• 24. Sexual Dimorphism
    • Dimorphism: Two (“di”) forms (“morphism”)
    • Sexual dimorphism results from “natural” selection (and “sexual” selection) acting differently on males and females.
      • Cooperation (selection) between sexes; mate-selection (women choosing men and men choosing women)
      • Competition between members of each sex; men competing with men; women competing with women.
  • 25. Reproductive Strategies
    • In mammals (including humans), females are far more limited in the number of offspring compared to males.
    • This inclines females toward “quality” and males toward “quantity” in sexual reproduction and practice.
    • Females are more “selective” (and in this sense, more active in driving human evolution; Hrdy 1981)
  • 26. Sexual Competition
    • Sexual Competition (over access to mates) occurs between men and between women; NOT between men and women.
    • Men compete with other men to make themselves attractive to women (based on what women want; or what men think women want).
    • Women likewise compete with other women.
    • At the same time, groups of men and groups of women often cooperate.
  • 27. Some Consequences of Reproductive Strategies
    • Physical dimorphism (men being on average larger than women) is an outcome of competition between men.
    • Men’s larger size did not come about in order to physically dominate women; but in some cases it results in physical domination (violence or abuse).
    • Male competition focuses on sexual access to women.
    • Female competition focuses on access to the excess resources men produce (meat, money, etc.).
    • Some of the social and cultural consequences of these differences will be discussed later in the course…
  • 28. Testosterone (Hormone) Theory
    • Male dominance is often attributed to testosterone (e.g. Steven Goldberg, 1993).
    • Testosterone has effects that are important to understanding gender socialization – but they are oversimplified and exaggerated culturally.
    • The oversimplified, exaggerated testosterone explanations perpetuate gendered outcomes and are often inaccurate excuses for gender discrimination.
      • For example: Goldberg (1993) concludes that because testosterone (may) incline men to be more competitive therefore women should never compete with men.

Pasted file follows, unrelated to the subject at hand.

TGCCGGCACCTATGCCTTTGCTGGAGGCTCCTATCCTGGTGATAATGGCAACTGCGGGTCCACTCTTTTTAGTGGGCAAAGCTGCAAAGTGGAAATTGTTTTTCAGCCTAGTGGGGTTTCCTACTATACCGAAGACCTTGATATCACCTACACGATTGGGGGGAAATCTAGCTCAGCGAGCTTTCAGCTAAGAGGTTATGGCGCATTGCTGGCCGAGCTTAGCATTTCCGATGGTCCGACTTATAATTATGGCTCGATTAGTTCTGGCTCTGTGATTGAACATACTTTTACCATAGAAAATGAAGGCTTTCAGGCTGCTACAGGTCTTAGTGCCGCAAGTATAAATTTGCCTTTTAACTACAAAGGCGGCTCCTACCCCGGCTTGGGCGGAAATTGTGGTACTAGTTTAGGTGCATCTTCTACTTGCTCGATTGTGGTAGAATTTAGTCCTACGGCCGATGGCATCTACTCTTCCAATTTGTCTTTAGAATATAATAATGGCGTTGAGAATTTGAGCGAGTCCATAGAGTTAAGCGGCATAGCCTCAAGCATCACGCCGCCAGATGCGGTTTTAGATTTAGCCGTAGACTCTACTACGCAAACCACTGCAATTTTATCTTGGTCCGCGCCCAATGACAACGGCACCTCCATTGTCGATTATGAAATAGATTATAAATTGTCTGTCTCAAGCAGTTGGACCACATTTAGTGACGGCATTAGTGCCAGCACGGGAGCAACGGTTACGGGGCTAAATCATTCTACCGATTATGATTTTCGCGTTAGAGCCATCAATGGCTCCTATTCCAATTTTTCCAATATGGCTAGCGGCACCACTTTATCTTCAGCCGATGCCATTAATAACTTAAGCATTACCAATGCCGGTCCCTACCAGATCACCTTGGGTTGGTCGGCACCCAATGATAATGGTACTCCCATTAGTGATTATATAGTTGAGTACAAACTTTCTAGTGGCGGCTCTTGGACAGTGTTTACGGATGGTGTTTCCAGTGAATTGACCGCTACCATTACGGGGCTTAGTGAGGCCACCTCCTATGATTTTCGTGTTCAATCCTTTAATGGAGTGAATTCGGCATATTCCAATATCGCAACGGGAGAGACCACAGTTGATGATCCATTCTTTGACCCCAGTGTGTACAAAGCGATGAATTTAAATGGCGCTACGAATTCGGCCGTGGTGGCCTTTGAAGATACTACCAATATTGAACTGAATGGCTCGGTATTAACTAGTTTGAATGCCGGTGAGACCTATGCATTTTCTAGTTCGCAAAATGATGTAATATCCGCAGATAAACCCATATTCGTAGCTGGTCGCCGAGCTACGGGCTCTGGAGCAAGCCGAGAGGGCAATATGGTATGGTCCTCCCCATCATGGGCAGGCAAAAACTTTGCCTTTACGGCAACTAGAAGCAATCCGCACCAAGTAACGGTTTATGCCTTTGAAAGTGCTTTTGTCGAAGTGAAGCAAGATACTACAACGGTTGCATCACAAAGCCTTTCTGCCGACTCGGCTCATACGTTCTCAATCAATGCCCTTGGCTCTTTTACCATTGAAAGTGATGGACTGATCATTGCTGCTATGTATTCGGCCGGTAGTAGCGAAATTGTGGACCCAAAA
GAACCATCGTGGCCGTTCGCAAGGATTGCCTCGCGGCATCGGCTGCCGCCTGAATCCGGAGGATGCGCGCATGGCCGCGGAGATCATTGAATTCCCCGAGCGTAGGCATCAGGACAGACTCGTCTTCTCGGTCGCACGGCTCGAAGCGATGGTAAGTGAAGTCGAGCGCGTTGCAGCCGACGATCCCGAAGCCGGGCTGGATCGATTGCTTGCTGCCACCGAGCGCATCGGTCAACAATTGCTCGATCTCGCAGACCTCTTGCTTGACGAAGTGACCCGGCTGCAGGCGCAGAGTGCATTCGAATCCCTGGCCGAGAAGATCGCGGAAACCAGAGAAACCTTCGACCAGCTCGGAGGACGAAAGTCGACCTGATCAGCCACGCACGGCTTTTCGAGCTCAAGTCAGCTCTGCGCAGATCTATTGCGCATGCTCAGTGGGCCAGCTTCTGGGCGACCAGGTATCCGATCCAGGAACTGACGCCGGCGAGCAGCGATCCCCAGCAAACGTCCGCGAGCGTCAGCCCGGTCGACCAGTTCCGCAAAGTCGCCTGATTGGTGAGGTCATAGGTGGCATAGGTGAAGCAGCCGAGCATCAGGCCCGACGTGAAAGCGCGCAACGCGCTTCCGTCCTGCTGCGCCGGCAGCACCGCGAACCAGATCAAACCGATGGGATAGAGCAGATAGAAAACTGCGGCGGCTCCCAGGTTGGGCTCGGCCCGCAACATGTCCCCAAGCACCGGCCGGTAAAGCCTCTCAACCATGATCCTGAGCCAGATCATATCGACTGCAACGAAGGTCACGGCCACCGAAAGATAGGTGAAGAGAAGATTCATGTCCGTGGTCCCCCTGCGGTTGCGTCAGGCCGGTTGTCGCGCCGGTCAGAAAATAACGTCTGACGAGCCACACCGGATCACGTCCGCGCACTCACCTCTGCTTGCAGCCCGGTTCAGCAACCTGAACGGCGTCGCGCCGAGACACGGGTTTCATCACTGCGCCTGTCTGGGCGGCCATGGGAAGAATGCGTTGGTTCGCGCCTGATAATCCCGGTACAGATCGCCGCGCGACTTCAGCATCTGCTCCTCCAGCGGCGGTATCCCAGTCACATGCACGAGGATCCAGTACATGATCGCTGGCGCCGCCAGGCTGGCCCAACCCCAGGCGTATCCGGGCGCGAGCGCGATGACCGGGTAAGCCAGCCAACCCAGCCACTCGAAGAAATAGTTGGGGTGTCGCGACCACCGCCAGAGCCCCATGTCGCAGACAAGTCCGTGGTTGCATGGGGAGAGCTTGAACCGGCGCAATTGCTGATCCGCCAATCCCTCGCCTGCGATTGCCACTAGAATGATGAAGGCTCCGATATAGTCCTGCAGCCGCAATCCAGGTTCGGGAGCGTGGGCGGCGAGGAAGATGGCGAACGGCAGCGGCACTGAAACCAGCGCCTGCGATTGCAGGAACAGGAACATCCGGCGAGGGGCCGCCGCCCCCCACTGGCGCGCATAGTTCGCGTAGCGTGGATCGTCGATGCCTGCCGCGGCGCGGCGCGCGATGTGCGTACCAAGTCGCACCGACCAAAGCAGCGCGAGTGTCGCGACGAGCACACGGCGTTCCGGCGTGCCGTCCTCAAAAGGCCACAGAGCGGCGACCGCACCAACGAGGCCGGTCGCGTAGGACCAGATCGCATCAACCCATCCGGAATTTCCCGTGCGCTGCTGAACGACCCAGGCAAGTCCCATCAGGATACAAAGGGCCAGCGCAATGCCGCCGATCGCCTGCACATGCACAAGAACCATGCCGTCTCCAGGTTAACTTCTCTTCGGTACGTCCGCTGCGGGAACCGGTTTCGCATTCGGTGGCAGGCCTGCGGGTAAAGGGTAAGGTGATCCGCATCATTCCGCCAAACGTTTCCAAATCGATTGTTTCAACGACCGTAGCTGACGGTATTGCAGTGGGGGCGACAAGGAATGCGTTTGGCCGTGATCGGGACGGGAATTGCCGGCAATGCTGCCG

• 29. A Few Facts about Testosterone
    • Both men and women have testosterone and are affected by it.
    • Testosterone levels are affected by environment.
      • Levels of testosterone rise during competition (e.g. sports) – among participants and fans. The members and fans of a winning team have spike in testosterone after the game; testosterone levels in losing teams and fans drop.
      • Men’s testosterone levels fall after marriage and rise after divorce.
      • Boys have spikes in testosterone at various stages of childhood and adolescence.
    • Testosterone affects the body and emotional responses.
  • 30. Social Effects of Testosterone
    • Testosterone makes boys more “aggressive” (agitated).
      • Boys and girls respond equally to physical/aggressive activities, but boys are more likely to initiate them.
    • Aggression contributes to different play styles.
    • Different play styles contributes to self-segregation by gender (boys play with boys, girls play with girls)
    • Segregation leads to different socialization (girls learn from each other ‘how to be girls’; boys learn from each other ‘how to be boys’)
    • The socialization is responsible for the greatest differences; the testosterone is a “catalyst” but not a “cause” (Testosterone would have no effect in the absence of socialization processes).
  • 31. Beyond Testosterone
    • Testosterone is just one example of the complex interactions of biology (hormones), society and cultural contexts.
    • Interactions between sex (biology) and gender (society, culture) are always similarly complex.
    • Correlation between a biological fact and a social and cultural one can never be taken as proving that one causes the other.
    • Reducing gender to biology is myth-making; not science.
  • 32. Biological Differences Matter. But Myths Matter More . Biology is not destiny. Gender is a process we live and a project we construct every day of our lives.